DZ: We were so lucky. When the fires broke out, we were about 80% of the way done with harvest. The winery vineyard burned, but thankfully it was already harvested and the winery itself didn’t burn down. The winery was closed for two weeks. Jeff Virnig, our winemaker, and the cellar crew rescued the 2017 vintage wines that were still fermenting, that were left without power and temperature controls for two days while the roads were blocked and power lines were down. We left the rest of the fruit unharvested on the vine in the Carneros vineyards due to smoke taint. Ash was falling from the sky! My aunt got a call in the middle of the night telling them to evacuate. As they escaped, they saw the fire at the edge of their property. They lost their home and barely escaped with their lives. They said when they left they could barely see because of how thick the smoke was in the air. My partner and I were evacuated from our home for nine days. If you talk to anyone in the valley about the fire, everyone has a story like this. If it wasn’t them, it was their friend, family member, or coworker.
AL: That’s terrible!
DZ: We have a zero tolerance for smoke taint. This vintage will suffer from the perception that it is all tainted with smoke. But it isn’t true! Anything harvested before the fires is just fine. Like I said, we were well into harvest before the fires began.
“You better drink this vintage. It’s delicious and we worked our asses off. You are lucky to have it!”
AL: Ok. We have to ask…how are the lambs?!
DZ: They are fine! It was scary because all the roads were closed and we couldn’t get to them. So we didn’t know how they were for a few days. Luckily we had lots of outreach from the community to help find a home for the sheep if the fire got too close. Generally all the outreach has been overwhelming. We are very grateful.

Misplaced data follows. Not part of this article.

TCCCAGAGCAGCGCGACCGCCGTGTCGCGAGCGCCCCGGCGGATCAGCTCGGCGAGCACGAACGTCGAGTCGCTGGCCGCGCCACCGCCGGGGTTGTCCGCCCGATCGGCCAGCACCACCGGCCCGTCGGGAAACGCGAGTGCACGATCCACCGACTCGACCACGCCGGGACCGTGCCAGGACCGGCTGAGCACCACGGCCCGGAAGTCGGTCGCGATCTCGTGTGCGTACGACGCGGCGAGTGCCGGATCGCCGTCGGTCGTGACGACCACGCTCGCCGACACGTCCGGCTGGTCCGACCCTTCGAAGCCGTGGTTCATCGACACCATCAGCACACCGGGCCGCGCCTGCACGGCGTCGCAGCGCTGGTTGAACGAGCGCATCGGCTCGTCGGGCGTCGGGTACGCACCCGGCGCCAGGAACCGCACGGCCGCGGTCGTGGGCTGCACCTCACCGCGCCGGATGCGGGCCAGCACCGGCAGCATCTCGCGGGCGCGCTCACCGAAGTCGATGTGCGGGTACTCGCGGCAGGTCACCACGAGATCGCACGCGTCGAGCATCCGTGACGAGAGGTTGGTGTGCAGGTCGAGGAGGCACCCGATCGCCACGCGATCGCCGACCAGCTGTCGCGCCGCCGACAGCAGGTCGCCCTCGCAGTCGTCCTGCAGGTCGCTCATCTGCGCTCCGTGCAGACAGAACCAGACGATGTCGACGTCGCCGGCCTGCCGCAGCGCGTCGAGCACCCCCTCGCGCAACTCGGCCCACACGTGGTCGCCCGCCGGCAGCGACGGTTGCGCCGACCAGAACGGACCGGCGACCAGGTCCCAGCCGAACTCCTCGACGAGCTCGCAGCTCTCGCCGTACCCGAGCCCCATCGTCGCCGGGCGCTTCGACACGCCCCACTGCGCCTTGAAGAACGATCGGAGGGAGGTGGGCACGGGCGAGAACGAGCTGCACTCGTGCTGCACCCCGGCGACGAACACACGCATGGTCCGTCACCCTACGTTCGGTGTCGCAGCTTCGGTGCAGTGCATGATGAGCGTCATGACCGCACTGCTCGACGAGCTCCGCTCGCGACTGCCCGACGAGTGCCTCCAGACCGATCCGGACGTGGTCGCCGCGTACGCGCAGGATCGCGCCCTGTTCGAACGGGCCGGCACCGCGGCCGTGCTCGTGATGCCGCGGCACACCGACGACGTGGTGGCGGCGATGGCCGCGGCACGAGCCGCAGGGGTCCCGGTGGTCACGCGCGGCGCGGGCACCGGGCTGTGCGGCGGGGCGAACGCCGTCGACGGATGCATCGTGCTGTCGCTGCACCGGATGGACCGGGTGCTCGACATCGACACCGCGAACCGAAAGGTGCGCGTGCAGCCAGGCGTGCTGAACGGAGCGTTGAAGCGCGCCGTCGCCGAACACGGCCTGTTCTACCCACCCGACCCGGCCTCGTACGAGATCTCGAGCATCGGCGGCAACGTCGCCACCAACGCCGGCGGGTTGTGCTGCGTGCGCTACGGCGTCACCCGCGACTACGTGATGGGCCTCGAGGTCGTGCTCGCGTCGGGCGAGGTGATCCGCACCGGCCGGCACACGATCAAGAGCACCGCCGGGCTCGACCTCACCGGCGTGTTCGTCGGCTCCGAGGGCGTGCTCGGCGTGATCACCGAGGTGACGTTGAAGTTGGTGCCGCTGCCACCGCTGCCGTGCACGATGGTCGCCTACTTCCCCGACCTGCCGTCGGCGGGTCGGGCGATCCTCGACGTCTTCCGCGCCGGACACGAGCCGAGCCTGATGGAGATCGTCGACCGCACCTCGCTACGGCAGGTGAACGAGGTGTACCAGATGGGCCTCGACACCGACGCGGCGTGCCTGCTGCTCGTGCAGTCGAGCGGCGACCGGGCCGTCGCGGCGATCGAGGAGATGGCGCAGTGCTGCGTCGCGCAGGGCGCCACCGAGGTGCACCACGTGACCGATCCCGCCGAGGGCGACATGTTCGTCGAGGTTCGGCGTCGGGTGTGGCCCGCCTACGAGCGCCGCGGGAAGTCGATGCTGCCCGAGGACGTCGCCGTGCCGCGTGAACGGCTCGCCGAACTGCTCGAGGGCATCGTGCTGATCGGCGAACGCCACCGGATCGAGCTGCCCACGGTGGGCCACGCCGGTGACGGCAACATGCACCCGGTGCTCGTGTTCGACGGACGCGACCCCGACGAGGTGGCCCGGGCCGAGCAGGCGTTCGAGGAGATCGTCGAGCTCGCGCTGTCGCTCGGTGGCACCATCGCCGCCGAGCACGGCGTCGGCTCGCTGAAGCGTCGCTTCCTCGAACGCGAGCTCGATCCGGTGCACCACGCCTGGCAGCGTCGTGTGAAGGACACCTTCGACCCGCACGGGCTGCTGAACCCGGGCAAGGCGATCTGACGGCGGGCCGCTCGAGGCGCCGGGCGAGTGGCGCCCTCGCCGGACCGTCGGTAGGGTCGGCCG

AL: What should we be drinking from this vintage?
DZ: You’d better drink this vintage. It’s delicious and we worked our asses off. You are lucky to have it! The whites did really well. Honestly, they are all amazing.
AL: What role did technology play in quantifying this year of extremes? What role does it play generally at RSV?
DZ: As I mentioned, I’ve been farming these vineyards for fifteen years now. I know the land, and what tools and management practices I like. We use a combination of eyeballs, machines, and data. It is important for technology to become habit if I am going to integrate it into my practices. During the heat spikes, we’d check the data from the Arable Marks to see just how extreme the extremes were. I know our winemaker Jeff was looking at the growing degree day accumulations as we got closer to harvest dates.
AL: When you aren’t out in the dirt, what are you doing?
DZ: Right now I am copy editing for this rad new publication called Whetstone Magazine. They just finished their first volume of publication which sold out and are now fundraising for their second on Indiegogo campaign! It’s a fantastic publication about food. They recently featured Michael Twitty, author of The Cooking Gene. Go support them!
AL: What can everyone do to support those affected by the fires?
DZ: Come visit! Drink wine! October, November, and December were supposed to be some of the busiest months of the retail season, but the fires seem to have deterred visitors. We are open for business!
AL: We can attest it is quite stunning here.
For more about what we do, visit Arable.com.